lucia
lucia

Interesting topic... I really don't have an answer, but I'm considering writing on sunscreen packaging and ingredients soon.While you decide how to sort this (get protected somehow though, getting burned is not good), use Aloe vera after being in the sun. You can get a plant and grow it almost anywhere. You cut a leave and spread that sticky substance, is the best after sun i know. Renewable as well. If you like it, get two plants and let one grow untouch, the older the leaves, the better they work.

Mrs Green
Mrs Green

I don't use sunscreen - I use the shade, long sleeved clothing, hats etc.I am very dubious of sunscreen - has the skin cancer rate descreased since we all did the slip, slap, slop routine? No, it's INCREASED.Think about it - you put on sunscreen, go outside and think 'oh. it's ok, I'm safe', so you stay out much longer than you normally would in the sun.You might feel your skin uncomfortably hot, but we still stay out there thinking we'll be ok.If your skin feels too hot, then the sun is too hot to be out in. However, we do NEED some sunshine, in small doses it is vital for our health and wellbeing.So with all things, balance is the key.The chemicals in sunscreen scare the crap out of me, whereas the sun doesn't - I respect it and don't let it fry me - but it's all down to perspective and personal choice.Good luck in your decision making.

Anonymous
Anonymous

Hi Beth-Your $16 sunscreen seems like a bargain to me! I buy the super expensive sunscreen (Lancome SPF 20) from Macy's and put it on my face, neck and chest every morning. If it's a hot day and I know I'll be outside I'll put a little of a cheapie brand on my arms. Generally, though I try to avoid the sun altogether and keep covered up. I'm fair, with a lot of moles (much to my chagrin) and am in the highest category for skin cancer. I'm also v. vain and don't want any more freckles on my face or wrinkles so tend to overlook the plastic/chemical factors... Another brand that I really like is Neutrogena in the metal can. It has a nice smell, is easy to apply and good for the hard to reach places that tend to get burned like the hairline. Not sure about the chemical factors though and I assume the metal container is recyclable... ?Let me know what you find out b/c this is a topic that I am v. interested in. Also, I took a lotion making class and one of the students asked about making your own sunscreen and the teacher wasn't aware of any homemade methods.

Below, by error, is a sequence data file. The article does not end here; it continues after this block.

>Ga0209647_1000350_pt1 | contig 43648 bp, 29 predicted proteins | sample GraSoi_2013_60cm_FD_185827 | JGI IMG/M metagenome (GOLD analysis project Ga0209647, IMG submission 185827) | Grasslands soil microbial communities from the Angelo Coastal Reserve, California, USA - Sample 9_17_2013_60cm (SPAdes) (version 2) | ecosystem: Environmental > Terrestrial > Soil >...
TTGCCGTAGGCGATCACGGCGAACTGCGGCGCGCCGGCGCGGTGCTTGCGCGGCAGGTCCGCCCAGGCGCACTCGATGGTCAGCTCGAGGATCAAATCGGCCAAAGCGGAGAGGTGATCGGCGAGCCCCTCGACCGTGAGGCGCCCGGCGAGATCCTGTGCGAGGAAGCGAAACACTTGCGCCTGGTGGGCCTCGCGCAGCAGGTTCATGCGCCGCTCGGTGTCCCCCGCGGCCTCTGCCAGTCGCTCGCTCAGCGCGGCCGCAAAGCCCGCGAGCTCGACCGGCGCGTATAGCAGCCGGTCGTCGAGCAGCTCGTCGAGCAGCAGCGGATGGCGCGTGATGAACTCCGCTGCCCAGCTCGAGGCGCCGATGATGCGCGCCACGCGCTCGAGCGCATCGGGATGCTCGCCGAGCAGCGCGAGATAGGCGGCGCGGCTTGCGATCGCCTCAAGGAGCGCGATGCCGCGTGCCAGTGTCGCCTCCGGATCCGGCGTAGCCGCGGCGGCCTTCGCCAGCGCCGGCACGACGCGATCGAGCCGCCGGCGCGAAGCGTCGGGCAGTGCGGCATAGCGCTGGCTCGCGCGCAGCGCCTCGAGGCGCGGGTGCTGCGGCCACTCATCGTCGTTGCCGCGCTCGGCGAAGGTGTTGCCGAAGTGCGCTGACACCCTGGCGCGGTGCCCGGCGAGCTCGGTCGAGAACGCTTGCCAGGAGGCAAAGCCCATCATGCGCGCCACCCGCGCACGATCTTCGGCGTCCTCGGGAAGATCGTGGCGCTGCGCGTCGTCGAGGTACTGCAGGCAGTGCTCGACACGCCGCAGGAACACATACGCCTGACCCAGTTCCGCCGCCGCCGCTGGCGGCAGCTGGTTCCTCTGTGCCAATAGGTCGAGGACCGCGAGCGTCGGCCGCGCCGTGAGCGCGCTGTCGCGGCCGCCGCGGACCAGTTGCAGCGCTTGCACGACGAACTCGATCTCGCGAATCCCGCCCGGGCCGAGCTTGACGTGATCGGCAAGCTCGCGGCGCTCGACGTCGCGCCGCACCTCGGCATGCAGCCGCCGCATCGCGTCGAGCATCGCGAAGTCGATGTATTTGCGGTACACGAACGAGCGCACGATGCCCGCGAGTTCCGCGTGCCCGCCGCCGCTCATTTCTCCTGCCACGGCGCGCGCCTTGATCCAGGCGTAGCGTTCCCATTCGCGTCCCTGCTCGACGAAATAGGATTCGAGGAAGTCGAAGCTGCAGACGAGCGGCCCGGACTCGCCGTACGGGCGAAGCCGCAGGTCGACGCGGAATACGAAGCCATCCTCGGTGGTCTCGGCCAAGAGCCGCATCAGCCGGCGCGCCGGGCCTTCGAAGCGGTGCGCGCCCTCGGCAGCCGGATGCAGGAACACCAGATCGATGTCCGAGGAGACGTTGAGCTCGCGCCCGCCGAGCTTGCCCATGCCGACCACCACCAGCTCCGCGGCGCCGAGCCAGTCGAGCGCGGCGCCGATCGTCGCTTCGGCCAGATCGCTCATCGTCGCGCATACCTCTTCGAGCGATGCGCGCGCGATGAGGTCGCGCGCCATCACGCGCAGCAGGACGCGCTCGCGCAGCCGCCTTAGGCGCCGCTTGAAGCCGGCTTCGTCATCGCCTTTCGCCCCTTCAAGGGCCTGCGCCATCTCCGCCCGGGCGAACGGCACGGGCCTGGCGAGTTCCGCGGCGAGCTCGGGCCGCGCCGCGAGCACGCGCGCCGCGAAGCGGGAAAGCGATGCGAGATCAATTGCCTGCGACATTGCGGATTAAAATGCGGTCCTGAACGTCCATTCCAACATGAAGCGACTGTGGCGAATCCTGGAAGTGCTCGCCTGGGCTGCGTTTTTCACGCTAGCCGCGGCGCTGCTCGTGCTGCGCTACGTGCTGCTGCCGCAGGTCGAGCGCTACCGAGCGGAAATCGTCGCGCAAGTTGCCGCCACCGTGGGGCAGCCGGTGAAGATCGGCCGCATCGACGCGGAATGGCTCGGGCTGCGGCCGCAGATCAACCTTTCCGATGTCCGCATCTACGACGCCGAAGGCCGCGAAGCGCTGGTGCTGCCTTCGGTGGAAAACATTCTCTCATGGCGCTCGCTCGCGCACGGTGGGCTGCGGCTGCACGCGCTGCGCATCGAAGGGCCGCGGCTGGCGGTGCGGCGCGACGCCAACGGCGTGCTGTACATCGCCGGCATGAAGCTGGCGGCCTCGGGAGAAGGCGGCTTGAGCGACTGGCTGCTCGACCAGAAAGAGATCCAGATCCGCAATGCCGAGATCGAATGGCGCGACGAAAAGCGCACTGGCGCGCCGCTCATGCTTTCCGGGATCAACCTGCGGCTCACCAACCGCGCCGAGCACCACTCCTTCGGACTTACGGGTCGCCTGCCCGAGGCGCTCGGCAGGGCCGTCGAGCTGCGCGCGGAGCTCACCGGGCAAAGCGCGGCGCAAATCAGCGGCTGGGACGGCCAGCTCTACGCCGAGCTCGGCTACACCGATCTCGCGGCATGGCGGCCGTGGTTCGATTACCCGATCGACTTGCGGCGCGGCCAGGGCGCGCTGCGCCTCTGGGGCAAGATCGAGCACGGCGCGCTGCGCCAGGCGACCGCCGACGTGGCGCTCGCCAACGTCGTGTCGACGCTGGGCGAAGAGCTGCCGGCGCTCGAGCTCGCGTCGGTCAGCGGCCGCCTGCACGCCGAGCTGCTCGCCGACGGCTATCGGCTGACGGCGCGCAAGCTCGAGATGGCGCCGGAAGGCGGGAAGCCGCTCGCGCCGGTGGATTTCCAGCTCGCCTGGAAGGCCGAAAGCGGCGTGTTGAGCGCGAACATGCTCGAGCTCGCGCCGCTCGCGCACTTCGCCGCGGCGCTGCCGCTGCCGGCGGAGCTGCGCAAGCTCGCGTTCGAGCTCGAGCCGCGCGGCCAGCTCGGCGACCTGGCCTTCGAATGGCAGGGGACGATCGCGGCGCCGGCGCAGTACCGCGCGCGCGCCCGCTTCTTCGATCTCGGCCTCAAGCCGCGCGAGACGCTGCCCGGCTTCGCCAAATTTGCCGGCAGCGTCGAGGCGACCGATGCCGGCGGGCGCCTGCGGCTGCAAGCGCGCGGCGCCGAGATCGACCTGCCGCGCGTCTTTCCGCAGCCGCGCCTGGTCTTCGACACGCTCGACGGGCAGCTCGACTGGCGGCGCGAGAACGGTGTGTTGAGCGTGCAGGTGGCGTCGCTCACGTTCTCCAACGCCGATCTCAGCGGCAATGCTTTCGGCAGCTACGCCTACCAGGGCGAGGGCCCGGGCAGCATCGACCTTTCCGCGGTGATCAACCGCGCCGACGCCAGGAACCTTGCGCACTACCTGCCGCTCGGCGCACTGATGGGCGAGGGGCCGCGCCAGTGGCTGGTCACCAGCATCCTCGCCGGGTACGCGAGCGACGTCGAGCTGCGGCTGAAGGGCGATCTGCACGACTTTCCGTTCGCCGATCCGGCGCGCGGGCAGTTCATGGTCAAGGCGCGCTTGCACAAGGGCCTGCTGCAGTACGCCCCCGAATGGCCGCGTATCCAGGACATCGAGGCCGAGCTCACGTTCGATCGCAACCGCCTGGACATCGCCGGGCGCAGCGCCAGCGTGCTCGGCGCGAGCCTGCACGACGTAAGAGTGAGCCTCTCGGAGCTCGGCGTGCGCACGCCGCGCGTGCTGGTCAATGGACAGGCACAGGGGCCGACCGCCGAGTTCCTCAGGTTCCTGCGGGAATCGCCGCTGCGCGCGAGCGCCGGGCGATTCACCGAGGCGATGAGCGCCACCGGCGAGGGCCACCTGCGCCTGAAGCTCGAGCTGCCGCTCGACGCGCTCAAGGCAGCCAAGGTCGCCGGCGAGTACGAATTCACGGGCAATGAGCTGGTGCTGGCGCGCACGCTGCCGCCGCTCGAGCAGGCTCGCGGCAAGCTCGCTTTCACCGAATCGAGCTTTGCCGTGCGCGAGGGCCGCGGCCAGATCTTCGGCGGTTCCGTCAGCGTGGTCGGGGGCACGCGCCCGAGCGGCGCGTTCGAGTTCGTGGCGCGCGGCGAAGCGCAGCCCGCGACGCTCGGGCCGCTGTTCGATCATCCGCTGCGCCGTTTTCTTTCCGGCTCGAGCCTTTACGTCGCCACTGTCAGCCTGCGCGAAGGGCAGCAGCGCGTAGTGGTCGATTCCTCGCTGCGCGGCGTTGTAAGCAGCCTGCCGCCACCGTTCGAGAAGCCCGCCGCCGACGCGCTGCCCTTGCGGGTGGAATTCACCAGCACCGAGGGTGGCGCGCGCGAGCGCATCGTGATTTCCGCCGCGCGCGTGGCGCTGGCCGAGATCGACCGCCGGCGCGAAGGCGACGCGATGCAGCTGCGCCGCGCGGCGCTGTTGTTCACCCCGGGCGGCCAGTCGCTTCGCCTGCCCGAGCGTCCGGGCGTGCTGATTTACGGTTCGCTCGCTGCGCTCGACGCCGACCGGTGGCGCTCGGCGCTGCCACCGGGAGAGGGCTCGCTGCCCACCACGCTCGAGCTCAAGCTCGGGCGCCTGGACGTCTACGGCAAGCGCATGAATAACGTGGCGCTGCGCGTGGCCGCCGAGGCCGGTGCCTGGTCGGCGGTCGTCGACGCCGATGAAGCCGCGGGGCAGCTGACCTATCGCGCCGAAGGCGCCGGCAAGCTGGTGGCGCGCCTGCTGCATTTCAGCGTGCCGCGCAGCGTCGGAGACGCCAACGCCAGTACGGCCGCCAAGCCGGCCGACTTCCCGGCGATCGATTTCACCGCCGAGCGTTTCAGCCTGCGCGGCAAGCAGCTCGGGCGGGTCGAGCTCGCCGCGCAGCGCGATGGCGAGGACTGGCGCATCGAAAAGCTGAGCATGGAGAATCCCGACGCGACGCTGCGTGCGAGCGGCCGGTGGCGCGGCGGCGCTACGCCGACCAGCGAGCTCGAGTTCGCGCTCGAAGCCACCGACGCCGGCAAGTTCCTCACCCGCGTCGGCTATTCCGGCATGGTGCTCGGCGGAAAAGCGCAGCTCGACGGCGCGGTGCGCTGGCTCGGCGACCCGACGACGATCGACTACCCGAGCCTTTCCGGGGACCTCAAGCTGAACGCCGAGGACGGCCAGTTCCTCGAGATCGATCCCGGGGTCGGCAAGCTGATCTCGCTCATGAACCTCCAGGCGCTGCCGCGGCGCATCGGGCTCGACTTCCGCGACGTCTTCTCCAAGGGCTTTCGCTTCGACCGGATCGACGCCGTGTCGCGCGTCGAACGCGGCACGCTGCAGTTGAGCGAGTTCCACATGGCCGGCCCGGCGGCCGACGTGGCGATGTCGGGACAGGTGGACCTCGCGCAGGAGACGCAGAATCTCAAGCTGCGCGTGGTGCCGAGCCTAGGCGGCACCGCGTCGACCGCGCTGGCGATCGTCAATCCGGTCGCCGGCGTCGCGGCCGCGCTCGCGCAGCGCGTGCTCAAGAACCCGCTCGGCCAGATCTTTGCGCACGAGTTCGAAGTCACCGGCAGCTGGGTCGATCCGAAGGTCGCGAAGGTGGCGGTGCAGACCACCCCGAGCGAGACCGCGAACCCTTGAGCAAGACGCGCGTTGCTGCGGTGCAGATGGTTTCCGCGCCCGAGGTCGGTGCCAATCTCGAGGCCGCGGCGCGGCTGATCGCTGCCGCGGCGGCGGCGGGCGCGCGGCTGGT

Green Bean
Green Bean

Ha! Those sponges made me laugh out loud. They look just like my last synthetic sponge, which, btw, I'm still hanging on to. I can get some use out of that sucker yet!As to the sunscreen question, how about trying to stay covered up a bit more. I generally (not when you met me, of course!) try to wear a hat and sunglasses. I do have a Whole Foods sunscreen - Earth Science that I use sometimes. Mostly, I'll dab a little Califonria Baby (from Whole Foods - children's section) on my nose and shoulders and call it a day. Raw Food Diva is a greenie and a skin specialist. She left a comment a while back on my blog urging me to skip sunscreen as it's chock full of chemicals and just cover up.